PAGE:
“We’ve been working with the Philippines on military modernisation for 12 or 13 years, very intensively,” said Walter Lohman, a Southeast Asia expert at Heritage Foundation, a Washington-based think tank. “The only thing that has changed is the urgency of this and the seriousness the Philippines has shown under the Aquino administration,” he said.

The United States is formally neutral on West Philippine Sea territorial issues. But Washington’s promotion of multilateral diplomacy to handle the disputes clashes with China’s insistence on bilateral talks with its weaker neighbours.

“We want to empower international rules of the road in maritime security, not to isolate any one nation or to take a position on a claim—for instance, in the [West Philippine Sea]—but rather to make sure that claims can be resolved peacefully,” said a senior US official.

Aquino, the son of democracy heroes, has emerged as a willing partner of the United States as it looks to build a stronger presence in Southeast Asia.

Full text of White House statement on Obama-Aquino meeting

June 10, 2012
Today, the President met with Philippine President Benigno S. Aquino III in the Oval Office.  The Philippines is a close friend and a key economic and security partner for the United States.  The two leaders reaffirmed their commitment to strengthening the bilateral relationship.  The U.S.-Philippines partnership is based on our shared history, democratic values, and mutual interests.  It is rooted in our bilateral alliance, which has contributed to the stability and prosperity of the Asia-Pacific region for over 60 years.  Both leaders reaffirmed their mutual commitment to the peace and security of the region and to the U.S.-Philippines Mutual Defense Treaty.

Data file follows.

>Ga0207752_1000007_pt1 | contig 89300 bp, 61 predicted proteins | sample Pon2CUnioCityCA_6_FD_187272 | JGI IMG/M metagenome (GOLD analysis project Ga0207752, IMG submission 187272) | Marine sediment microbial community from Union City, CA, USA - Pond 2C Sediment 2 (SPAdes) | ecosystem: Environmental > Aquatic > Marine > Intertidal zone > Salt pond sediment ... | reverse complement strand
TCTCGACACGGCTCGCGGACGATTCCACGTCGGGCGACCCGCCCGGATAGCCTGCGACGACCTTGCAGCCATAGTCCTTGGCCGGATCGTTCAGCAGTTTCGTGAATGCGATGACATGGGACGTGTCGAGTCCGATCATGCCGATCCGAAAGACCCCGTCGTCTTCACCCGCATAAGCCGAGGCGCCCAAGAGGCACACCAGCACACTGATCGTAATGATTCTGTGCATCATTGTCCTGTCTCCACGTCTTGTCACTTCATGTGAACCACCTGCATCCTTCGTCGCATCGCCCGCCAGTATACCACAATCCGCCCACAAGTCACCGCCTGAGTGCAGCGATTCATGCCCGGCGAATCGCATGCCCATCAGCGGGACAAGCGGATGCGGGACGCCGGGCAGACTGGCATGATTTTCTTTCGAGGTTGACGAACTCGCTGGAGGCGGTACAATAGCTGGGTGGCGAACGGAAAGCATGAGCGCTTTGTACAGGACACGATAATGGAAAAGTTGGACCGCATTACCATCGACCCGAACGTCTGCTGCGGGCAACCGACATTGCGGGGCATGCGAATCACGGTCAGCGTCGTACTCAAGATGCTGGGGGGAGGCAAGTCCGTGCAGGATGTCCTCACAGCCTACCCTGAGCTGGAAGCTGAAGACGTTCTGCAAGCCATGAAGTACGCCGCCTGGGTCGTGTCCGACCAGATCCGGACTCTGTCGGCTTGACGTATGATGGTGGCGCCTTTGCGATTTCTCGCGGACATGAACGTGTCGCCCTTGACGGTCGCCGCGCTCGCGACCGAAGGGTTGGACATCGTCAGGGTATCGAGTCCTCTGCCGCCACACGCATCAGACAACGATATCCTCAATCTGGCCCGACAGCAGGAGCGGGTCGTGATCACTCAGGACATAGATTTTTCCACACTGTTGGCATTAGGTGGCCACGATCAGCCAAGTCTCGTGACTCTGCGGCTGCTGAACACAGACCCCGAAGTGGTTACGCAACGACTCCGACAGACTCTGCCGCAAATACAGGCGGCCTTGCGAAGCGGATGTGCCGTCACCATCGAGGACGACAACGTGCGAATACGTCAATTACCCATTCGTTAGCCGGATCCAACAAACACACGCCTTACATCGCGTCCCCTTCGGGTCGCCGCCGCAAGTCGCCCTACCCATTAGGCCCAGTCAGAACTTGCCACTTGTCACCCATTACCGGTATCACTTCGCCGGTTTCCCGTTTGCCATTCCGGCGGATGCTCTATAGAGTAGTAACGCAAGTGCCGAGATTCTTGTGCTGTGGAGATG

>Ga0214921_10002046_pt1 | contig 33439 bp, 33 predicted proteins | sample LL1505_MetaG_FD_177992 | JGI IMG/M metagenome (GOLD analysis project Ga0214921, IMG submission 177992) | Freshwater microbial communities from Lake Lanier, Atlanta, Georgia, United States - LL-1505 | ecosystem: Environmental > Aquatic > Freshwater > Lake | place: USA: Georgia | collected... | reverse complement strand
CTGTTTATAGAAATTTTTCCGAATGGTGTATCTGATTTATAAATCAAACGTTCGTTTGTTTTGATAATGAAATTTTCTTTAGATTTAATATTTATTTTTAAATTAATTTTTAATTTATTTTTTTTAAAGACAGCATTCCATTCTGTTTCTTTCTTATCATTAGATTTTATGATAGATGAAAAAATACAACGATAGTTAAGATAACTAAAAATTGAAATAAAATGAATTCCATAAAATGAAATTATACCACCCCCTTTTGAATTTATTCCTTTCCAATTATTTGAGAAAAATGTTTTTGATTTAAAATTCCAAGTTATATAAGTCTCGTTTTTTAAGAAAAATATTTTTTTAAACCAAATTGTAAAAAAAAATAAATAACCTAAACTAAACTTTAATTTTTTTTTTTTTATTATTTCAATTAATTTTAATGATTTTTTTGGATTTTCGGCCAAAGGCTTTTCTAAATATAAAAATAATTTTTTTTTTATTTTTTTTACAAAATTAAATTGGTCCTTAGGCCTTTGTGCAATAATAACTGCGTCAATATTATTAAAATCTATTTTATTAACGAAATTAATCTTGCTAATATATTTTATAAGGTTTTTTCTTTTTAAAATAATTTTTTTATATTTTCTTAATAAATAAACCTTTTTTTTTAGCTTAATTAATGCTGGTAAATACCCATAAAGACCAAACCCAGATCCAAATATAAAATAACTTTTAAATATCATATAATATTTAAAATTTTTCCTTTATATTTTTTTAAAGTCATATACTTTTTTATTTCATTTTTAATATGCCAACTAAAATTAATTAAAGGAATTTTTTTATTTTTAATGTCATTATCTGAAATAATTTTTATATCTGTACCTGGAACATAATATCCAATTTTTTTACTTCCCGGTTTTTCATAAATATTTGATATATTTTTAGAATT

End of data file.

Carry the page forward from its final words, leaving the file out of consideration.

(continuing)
The Presidents reviewed recent progress made in enhancing bilateral cooperation since their previous meeting at the East Asia Summit in November.  They welcomed the outcomes of the Bilateral Strategic Dialogue and the first ever “2+2” ministerial consultation in April, including the commitments on regional strategic issues, security and economic cooperation, and supporting the rule of law.
President Obama reaffirmed the U.S. Government’s support for Philippine efforts to build a minimum credible defense posture, as evidenced by our transfer of a second U.S. Coast Guard Cutter to the Philippine Navy, support for the Philippine National Coast Watch System, and the growing number of bilateral exercises and training programs.
The Presidents agreed to build on our successful security cooperation on counterterrorism by expanding efforts to enhance joint military capabilities and interoperability in humanitarian assistance, as well as in the areas of disaster relief, maritime security, and maritime domain awareness.  President Obama recognized President Aquino’s commitment to peace negotiations with the Moro Islamic Liberation Front and to ensuring a peaceful and prosperous future for Mindanao.